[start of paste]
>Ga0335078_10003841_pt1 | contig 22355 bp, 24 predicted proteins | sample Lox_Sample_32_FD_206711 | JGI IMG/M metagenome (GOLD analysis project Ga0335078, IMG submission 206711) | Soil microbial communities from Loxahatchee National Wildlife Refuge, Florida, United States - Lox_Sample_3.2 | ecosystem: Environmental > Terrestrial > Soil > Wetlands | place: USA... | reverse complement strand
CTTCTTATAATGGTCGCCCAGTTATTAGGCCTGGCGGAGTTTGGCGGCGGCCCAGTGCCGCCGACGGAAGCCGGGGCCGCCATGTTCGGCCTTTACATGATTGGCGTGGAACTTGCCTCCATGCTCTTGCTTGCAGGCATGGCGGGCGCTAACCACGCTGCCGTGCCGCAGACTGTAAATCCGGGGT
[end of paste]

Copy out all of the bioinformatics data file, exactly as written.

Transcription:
>Ga0335078_10003841_pt1 | contig 22355 bp, 24 predicted proteins | sample Lox_Sample_32_FD_206711 | JGI IMG/M metagenome (GOLD analysis project Ga0335078, IMG submission 206711) | Soil microbial communities from Loxahatchee National Wildlife Refuge, Florida, United States - Lox_Sample_3.2 | ecosystem: Environmental > Terrestrial > Soil > Wetlands | place: USA... | reverse complement strand
CTTCTTATAATGGTCGCCCAGTTATTAGGCCTGGCGGAGTTTGGCGGCGGCCCAGTGCCGCCGACGGAAGCCGGGGCCGCCATGTTCGGCCTTTACATGATTGGCGTGGAACTTGCCTCCATGCTCTTGCTTGCAGGCATGGCGGGCGCTAACCACGCTGCCGTGCCGCAGACTGTAAATCCGGGGT